We will ensure that tournament operations, transport, security, and medical systems are fully in place to make Rugby World Cup 2019TM an event that everyone can enjoy with peace of mind. To achieve this, we will ensure safe and smooth movement in areas around venues through special precautions and other measures taken by the Metropolitan Police Department and Tokyo Fire Department, as well as allow the TEAM NO-SIDE volunteers, who will strongly support the tournament, to be at their most effective directing people to venues and providing information on transportation and other matters at airports and stations. Fanzones where anyone can gather will also be set up in Chofu City, which will bustle with excitement as Tokyo’s Rugby World Cup 2019TM venue, and in Yurakucho in the heart of the city. By providing visitors the opportunity to enjoy various types of exchange, and food grown and produced in Tokyo, as well as distributing tourism information on the cities hosting the tournament nationwide via social media, we will encourage those who come to RWC2019 to travel around Tokyo and throughout Japan. Through such initiatives, I hope to have many visitors from Japan and abroad enjoy this “once in a lifetime” Rugby World CupTM in Tokyo and Japan, and wish to guide this event to success as a tournament that is truly memorable for each and every individual.
In order to deliver a successful Tokyo 2020 Games, this summer, which marked one year to go, we rolled out a variety of initiatives to prepare for the actual event. Specifically, to alleviate congestion on roads and crowding on public transport during the Games, we recently implemented the “Smooth Biz” initiative on a large scale with the cooperation of many companies and others. The initiative comprehensively promotes telework, staggered commuting, and transportation demand management (TDM). I am confident that having a broad range of people experience the benefits of telework and staggered commuting will serve as a major impetus to spreading new workstyles. The initiative will not only alleviate congestion and crowding during the Games, but will also facilitate flexible workstyles and a more comfortable commute. We will continue partnering with companies and others to advance this initiative so that diverse workstyles that contribute to securing human resources and raising productivity are firmly established as a legacy of the Games.
To reduce the volume of traffic in central Tokyo, in addition to transportation demand management initiatives, we also tested methods of adjusting the flow of traffic into the city on roads, including the Metropolitan Expressway. Based on the results of this test and other data, last month, we announced proposed expressway tolls designed to disperse traffic on the Metropolitan Expressway during the Games. The plan lowers tolls for vehicles equipped with ETC (Electronic Toll Collection) units that use the expressways at night, while raising the cost of daytime use by private vehicles an additional 1,000 yen. Along with conducting discussions in this Assembly and listening to the opinions of Tokyo residents, we will request the even greater cooperation of companies and other relevant organizations by continuing to provide them with thorough explanation about how logistics efficiency will be improved, how construction will be coordinated, and other matters, and in this way, we will work to strike a balance between achieving smooth transport during the Games and maintaining the economic activities and lives of the people of Tokyo. Moreover, with the aim to achieve a 100 percent usage rate of the ETC (Electronic Toll Collection) system, which helps improve the flow of traffic on expressways, we will conduct publicity campaigns and also urge the national government and expressway companies to speed up initiatives.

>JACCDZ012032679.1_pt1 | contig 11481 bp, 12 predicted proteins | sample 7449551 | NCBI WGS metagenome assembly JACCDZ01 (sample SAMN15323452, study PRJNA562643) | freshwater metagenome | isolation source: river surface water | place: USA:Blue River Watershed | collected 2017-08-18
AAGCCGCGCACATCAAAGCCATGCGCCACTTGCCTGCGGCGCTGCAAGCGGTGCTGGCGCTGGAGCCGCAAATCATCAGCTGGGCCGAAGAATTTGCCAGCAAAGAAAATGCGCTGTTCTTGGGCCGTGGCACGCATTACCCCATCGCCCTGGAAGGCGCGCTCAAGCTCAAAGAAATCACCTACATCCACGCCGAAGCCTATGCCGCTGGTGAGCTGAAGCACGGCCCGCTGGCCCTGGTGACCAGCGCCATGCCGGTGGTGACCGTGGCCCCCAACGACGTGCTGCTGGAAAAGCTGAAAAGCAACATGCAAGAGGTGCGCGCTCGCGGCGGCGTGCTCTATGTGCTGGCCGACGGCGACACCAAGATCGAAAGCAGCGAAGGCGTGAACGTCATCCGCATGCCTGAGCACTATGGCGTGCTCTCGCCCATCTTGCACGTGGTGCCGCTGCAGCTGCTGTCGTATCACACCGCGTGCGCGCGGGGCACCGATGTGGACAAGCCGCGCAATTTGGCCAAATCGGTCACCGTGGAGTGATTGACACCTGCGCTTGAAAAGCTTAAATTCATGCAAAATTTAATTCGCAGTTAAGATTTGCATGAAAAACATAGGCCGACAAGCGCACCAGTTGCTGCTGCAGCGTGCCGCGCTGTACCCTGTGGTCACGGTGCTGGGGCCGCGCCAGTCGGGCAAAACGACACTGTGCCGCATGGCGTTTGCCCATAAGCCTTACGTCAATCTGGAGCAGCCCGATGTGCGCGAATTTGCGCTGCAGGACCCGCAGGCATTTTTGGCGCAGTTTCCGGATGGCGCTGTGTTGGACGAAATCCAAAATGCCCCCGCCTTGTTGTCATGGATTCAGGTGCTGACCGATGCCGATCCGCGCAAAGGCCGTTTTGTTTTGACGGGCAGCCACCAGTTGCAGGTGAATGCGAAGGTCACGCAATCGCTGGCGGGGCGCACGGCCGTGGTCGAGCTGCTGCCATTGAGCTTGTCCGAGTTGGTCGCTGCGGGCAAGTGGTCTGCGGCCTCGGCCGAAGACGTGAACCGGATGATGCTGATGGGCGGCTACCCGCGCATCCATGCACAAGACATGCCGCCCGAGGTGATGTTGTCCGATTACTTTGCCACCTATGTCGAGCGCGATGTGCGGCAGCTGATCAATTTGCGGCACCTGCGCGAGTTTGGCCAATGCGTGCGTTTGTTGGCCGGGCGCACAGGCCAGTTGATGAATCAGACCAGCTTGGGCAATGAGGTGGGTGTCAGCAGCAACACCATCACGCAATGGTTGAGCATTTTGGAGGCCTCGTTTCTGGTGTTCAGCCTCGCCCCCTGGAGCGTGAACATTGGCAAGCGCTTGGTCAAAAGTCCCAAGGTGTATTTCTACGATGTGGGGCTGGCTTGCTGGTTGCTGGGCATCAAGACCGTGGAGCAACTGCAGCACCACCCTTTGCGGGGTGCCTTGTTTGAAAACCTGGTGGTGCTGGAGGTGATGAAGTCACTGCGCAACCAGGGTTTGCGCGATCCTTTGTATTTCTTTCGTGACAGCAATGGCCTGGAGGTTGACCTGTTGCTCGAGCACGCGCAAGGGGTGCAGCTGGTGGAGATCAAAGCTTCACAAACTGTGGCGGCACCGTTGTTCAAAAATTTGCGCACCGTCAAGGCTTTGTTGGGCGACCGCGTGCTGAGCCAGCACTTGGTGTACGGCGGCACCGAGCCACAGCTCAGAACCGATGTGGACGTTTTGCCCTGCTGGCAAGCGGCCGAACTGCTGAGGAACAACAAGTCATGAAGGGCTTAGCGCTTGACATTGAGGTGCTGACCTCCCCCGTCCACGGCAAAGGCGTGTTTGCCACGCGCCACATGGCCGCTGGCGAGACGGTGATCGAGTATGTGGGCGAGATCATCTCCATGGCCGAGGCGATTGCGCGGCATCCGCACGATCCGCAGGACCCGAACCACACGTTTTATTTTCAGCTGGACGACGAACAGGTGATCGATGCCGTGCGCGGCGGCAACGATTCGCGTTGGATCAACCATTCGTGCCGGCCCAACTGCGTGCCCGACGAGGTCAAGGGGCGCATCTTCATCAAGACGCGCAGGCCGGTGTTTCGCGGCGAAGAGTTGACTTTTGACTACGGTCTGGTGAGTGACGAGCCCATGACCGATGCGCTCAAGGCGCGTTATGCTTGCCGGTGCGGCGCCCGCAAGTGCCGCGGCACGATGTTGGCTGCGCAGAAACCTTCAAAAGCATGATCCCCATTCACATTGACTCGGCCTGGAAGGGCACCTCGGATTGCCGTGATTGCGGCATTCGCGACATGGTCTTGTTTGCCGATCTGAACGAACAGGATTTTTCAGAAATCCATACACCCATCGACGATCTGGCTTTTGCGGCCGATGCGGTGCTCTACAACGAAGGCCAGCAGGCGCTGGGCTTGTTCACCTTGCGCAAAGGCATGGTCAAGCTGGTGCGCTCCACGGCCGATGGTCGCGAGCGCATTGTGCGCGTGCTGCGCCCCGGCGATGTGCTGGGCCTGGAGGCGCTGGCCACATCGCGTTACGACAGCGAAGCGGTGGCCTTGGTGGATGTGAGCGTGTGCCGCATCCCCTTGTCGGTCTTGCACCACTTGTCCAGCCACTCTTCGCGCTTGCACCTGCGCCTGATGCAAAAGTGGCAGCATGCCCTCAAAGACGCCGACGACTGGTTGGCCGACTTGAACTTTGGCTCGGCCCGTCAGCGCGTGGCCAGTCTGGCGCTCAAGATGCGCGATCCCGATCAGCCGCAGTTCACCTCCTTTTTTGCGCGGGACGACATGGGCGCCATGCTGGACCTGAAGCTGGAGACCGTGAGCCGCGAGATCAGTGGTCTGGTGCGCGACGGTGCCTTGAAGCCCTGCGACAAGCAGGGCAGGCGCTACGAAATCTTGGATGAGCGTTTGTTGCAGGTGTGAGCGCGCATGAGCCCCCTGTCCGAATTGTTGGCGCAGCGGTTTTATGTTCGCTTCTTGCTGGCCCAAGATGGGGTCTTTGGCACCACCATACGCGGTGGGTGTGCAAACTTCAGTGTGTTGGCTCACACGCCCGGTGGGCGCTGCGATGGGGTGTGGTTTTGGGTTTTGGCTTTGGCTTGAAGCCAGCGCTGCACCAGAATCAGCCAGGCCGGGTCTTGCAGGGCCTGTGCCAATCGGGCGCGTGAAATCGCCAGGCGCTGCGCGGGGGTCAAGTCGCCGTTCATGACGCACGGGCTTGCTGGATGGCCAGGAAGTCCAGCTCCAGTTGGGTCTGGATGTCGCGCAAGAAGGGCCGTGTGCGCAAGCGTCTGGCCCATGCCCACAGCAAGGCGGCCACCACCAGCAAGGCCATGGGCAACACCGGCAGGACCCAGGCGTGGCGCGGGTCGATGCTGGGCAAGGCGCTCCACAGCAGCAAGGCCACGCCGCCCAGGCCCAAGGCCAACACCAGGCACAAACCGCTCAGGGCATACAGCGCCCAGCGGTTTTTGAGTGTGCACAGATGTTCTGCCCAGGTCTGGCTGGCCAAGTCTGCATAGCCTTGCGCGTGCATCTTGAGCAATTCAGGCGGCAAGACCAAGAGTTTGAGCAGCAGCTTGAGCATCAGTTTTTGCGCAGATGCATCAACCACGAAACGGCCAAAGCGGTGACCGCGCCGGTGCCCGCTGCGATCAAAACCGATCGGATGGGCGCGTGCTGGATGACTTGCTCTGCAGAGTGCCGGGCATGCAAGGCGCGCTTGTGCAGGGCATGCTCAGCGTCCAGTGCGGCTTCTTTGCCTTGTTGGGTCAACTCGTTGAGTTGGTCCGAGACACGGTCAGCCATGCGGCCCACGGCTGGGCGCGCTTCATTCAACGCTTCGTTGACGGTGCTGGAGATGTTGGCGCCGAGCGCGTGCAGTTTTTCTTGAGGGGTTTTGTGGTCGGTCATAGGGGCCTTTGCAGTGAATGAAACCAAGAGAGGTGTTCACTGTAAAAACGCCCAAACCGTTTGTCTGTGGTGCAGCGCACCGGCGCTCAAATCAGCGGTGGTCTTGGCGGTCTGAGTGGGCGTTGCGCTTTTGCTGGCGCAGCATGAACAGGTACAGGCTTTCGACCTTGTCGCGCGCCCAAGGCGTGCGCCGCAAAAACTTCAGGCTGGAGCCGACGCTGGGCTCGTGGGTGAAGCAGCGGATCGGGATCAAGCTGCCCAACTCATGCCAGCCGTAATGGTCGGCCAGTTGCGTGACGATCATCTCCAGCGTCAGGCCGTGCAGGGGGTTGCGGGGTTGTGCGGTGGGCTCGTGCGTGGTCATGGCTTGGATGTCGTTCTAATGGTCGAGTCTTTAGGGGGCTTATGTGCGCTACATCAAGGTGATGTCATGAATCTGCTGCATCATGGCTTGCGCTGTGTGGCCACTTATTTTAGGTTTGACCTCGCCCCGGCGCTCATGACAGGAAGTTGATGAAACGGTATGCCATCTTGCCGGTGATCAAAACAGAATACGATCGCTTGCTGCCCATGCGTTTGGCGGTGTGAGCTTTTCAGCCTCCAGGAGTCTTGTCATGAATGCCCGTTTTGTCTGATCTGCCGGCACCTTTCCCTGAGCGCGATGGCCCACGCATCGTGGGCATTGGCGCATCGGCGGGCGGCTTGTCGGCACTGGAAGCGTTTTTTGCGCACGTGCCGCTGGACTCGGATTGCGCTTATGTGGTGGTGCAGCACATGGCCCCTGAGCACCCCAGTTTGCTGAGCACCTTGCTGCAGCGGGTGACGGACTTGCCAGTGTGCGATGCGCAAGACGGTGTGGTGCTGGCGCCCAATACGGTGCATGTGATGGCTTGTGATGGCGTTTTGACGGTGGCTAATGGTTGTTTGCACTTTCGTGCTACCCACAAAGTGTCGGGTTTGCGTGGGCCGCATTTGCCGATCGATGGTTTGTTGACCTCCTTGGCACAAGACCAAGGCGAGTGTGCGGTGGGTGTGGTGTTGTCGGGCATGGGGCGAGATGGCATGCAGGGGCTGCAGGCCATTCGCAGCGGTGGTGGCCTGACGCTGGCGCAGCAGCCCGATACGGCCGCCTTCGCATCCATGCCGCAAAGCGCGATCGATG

At various Games test events launched in earnest this summer, we tested measures to combat the extreme heat expected to occur during the Games, including setting up break areas equipped with the latest mist-generating machines and electric fans. Other measures included handing out folding fans and neck coolers. Field tests, including running the City Operations Centre, coordinating city cast volunteer activities, and establishing first aid stations, were also conducted. We will fully apply the results of these tests to ensure seamless Games operations in severe heat. We are also holding discussions with the Organising Committee, the IOC, and other relevant parties on ensuring water quality at Odaiba Marine Park, the venue for the marathon swimming and triathlon events. In addition to installing three layers of underwater screens, which have been proven effective, the entire TMG will work to implement further measures.
Construction of the Games venues is steadily progressing. This summer, ceremonies unveiling the completed Kasai Canoe Slalom Centre and Oi Hockey Stadium were held. At the one-year-to-go ceremonies for the Olympic and Paralympic Games, both medal designs were unveiled. We were pleased to have so many people come to the Tokyo Metropolitan Government Building to see the medals on display. Excitement is especially building with respect to the Paralympic Games, with the start of the application period for the ticket lottery last month. With the support of a group established to support the success of the Paralympics and make facilities barrier-free, we will continue to widely publicize the appeal of para-sports. Moreover, while focusing on initiatives to showcase Japan’s recovery from the 2011 Great East Japan Earthquake, including inviting foreign media to take part in tours of Fukushima, Iwate, and Miyagi prefectures, I hope to surge forward to a successful Games with all of the people of Japan and Tokyo.